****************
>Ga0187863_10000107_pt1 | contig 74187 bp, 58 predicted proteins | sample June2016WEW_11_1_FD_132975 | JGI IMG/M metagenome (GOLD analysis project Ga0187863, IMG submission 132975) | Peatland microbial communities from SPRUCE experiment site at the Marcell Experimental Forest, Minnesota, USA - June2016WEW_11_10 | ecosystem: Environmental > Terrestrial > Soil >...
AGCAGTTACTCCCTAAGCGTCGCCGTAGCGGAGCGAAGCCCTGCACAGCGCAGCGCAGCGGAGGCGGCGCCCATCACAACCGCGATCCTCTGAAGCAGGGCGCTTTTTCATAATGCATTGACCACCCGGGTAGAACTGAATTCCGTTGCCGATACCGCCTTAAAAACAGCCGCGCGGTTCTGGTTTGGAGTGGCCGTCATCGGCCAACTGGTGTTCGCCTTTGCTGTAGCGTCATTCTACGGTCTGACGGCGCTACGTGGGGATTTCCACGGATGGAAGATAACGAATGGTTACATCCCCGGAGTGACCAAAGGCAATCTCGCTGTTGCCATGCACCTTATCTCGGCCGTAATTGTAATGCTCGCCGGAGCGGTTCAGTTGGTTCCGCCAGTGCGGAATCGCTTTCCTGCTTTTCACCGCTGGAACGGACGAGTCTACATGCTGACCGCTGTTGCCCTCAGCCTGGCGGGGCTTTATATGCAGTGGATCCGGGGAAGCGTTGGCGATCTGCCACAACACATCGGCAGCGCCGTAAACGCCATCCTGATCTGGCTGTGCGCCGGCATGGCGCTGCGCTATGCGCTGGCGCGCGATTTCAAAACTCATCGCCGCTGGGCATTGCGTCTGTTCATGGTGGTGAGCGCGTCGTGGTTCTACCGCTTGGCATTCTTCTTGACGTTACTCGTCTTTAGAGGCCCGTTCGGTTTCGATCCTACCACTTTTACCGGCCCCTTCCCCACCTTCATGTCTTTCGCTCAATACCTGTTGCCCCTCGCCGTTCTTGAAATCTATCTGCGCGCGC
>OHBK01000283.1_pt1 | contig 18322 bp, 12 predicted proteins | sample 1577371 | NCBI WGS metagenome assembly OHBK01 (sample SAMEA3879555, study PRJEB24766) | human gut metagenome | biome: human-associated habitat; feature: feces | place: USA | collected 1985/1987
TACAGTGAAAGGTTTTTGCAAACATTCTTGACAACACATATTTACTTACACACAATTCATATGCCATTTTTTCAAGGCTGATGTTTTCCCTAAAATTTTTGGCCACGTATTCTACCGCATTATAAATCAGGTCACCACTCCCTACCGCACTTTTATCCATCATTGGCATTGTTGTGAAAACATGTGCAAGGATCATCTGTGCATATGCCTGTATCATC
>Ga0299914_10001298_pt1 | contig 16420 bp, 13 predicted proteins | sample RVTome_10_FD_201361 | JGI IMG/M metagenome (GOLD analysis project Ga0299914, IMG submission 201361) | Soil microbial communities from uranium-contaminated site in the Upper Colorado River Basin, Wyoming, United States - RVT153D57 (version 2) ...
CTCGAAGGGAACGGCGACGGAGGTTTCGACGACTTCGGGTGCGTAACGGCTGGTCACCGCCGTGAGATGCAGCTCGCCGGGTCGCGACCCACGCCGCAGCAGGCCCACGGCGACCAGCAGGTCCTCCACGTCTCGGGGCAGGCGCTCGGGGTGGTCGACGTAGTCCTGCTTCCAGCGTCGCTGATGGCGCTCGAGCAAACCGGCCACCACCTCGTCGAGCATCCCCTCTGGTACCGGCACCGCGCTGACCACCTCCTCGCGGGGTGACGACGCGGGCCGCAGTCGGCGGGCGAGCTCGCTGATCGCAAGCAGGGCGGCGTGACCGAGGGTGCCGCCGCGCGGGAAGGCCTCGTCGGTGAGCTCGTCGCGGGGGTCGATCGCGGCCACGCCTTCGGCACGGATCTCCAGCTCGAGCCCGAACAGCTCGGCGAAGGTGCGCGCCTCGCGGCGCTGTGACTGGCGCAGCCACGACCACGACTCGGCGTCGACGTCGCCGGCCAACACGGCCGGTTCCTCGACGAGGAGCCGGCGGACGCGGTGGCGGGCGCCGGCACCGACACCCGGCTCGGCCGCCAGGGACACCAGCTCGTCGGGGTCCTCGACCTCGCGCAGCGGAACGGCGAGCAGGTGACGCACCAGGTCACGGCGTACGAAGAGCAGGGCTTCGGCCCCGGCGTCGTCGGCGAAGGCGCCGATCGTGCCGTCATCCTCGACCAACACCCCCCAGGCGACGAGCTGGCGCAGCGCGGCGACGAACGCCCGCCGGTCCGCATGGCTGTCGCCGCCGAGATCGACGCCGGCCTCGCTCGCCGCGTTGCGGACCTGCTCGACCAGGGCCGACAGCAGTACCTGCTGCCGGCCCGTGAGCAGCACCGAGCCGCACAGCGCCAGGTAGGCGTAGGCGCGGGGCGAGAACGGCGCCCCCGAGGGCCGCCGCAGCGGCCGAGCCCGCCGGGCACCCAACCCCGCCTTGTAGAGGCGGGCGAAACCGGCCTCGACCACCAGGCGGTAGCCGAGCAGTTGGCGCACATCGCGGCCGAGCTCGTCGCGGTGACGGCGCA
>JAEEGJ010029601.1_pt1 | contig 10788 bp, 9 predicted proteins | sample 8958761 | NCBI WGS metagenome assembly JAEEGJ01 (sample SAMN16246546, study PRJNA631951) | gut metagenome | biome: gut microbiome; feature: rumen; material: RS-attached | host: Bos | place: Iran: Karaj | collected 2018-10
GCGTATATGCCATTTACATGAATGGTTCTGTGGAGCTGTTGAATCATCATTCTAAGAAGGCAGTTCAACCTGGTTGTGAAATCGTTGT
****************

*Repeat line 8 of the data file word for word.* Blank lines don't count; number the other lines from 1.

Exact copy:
GCGTATATGCCATTTACATGAATGGTTCTGTGGAGCTGTTGAATCATCATTCTAAGAAGGCAGTTCAACCTGGTTGTGAAATCGTTGT